Rivers of London (Peter Grant / Rivers of London #1)


by Ben Aaronovitch

Material Witness

It started at one thirty on a cold Tuesday morning in January when Martin Turner, street performer and, in his own words, apprentice gigolo, tripped over a body in front of the West Portico of St Paul’s at Covent Garden. Martin, who was none too sober himself, at first thought the body was that of one of the many celebrants who had chosen the Piazza as a convenient outdoor toilet and dormitory. Being a seasoned Londoner, Martin gave the body the ‘London once-over’ – a quick glance to determine whether this was a drunk, a crazy or a human being in distress. The fact that it was entirely possible for someone to be all three simultaneously is why good-Samaritanism in London is considered an extreme sport – like base-jumping or crocodile-wrestling. Martin, noting the good-quality coat and shoes, had just pegged the body as a drunk when he noticed that it was in fact missing its head.

As Martin noted to the detectives conducting his interview, it was a good thing he’d been inebriated because otherwise he would have wasted time screaming and running about – especially once he realised he was standing in a pool of blood. Instead, with the slow, methodical patience of the drunk and terrified, Martin Turner dialled 999 and asked for the police.

The police emergency centre alerted the nearest Incident Response Vehicle and the first officers arrived on the scene six minutes later. One officer stayed with a suddenly sober Martin while his partner confirmed that there was a body and that, everything else being equal, it probably wasn’t a case of accidental death. They found the head six metres away where it had rolled behind one of the neoclassical columns that fronted the church’s portico. The responding officers reported back to control, who alerted the area Murder Investigation Team whose duty officer, the most junior detective constable on the team, arrived half an hour later: he took one look at Mr Headless and woke his governor. With that, the whole pomp and majesty that is a Metropolitan Police murder investigation descended on the twenty-five metres of open cobbles between the church portico and the market building. The pathologist arrived to certify death, make a preliminary assessment of the cause and cart the body away for its post-mortem. (There was a short delay while they found a big enough evidence bag for the head.) The forensic teams turned up mob-handed and, to prove that they were the important ones, demanded that the secure perimeter be extended to include the whole west end of the Piazza. To do this they needed more uniforms at the scene, so the DCI who was Senior Investigating Officer called up Charing Cross nick and asked if they had any to spare. The shift commander, upon hearing the magic word ‘overtime’, marched into the section house and volunteered everyone out of their nice warm beds. Thus the secure perimeter was expanded, searches were made, junior detectives sent off on mysterious errands and finally, at just after five o’clock, it all ground to a halt. The body was gone, the detectives had left and the forensic people unanimously agreed there was nothing more that could be done until dawn – which was three hours away. Until then, they just needed a couple of mugs to guard the crime scene until shift change.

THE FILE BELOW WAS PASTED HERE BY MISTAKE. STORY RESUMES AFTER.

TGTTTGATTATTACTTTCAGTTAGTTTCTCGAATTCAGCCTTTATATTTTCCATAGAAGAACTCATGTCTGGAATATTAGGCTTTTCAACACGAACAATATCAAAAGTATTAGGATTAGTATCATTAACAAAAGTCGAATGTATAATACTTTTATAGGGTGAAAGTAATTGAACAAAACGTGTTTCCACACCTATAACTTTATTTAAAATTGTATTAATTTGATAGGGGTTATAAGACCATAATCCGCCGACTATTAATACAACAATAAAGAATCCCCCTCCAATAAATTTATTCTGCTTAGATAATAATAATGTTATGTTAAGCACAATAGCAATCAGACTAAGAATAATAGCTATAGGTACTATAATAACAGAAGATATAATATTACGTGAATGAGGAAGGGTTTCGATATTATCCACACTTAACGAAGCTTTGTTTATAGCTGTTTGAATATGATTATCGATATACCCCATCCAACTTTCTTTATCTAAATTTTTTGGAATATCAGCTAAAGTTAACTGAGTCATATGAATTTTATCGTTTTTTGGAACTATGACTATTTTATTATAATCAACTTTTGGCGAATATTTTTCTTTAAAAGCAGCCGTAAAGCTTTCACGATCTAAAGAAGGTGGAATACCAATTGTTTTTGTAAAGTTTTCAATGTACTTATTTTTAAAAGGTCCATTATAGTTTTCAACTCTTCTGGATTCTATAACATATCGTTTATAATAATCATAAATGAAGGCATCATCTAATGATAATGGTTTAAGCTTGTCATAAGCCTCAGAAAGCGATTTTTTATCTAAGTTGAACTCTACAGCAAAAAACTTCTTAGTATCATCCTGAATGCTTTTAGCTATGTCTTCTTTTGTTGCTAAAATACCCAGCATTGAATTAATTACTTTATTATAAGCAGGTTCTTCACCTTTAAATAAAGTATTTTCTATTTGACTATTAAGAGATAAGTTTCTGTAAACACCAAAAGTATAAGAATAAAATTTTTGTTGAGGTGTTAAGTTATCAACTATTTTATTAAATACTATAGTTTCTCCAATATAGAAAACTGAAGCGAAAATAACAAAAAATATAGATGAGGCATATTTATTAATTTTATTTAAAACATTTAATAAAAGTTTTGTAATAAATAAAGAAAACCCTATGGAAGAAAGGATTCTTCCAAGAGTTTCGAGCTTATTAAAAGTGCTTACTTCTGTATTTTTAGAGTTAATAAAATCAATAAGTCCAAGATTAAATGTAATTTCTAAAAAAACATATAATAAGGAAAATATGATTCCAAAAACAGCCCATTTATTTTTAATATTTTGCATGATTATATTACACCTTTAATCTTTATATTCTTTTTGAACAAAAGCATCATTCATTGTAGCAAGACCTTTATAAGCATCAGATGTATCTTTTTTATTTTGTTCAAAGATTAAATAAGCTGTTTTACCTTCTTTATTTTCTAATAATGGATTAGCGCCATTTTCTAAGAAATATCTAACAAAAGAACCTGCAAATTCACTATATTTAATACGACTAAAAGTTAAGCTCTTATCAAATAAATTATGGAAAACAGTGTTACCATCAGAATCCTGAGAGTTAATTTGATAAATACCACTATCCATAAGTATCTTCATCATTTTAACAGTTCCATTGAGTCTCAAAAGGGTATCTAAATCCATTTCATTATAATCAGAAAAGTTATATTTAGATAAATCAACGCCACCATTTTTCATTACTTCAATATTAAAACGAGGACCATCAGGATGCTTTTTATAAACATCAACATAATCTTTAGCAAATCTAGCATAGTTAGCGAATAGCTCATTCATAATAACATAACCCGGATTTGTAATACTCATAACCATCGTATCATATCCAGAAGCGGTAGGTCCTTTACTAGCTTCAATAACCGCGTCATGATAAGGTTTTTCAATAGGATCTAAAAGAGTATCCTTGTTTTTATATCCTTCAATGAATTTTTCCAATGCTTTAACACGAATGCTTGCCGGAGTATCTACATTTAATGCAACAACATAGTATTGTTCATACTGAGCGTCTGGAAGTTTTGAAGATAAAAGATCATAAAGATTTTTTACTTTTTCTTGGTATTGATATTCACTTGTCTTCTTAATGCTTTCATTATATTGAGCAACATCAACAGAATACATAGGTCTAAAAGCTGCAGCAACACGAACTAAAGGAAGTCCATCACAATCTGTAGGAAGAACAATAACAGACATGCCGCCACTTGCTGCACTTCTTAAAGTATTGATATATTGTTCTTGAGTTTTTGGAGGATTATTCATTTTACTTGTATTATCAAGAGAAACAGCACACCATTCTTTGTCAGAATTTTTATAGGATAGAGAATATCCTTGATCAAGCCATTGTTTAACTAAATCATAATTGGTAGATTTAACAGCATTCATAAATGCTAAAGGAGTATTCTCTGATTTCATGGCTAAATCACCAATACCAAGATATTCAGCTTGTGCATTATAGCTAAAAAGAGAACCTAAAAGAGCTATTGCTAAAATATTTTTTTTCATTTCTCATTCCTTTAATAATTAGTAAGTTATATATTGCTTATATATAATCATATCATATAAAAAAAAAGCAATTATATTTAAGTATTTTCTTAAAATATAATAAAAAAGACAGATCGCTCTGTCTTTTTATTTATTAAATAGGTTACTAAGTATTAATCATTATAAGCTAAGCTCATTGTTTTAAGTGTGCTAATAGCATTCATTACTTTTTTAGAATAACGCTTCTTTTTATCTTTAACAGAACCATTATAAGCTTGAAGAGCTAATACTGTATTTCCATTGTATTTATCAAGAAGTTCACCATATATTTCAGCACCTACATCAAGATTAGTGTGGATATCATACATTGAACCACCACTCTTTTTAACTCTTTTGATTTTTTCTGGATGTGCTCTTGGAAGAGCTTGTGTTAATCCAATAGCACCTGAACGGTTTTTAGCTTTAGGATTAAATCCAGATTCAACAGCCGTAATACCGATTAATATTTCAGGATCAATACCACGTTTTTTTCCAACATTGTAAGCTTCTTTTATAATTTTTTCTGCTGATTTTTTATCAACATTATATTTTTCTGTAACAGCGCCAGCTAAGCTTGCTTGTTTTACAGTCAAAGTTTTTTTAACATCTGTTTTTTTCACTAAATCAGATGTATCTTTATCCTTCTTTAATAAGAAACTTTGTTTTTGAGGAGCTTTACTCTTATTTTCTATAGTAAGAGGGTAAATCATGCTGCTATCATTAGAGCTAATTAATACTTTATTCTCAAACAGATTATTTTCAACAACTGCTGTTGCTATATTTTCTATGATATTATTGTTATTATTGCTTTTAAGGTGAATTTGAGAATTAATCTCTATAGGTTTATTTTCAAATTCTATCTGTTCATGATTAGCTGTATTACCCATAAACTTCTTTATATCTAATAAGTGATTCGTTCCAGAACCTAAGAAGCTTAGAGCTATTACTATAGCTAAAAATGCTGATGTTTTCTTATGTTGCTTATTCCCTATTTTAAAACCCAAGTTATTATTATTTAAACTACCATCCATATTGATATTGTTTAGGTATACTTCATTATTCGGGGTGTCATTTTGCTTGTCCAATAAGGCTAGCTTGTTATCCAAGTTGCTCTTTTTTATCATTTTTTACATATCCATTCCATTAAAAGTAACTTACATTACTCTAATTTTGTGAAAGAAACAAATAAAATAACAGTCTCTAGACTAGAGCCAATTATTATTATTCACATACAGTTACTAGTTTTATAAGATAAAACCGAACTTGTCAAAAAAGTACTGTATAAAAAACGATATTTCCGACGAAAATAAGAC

Which is how I came to be standing around Covent Garden in a freezing wind at six o’clock in the morning, and why it was me that met the ghost.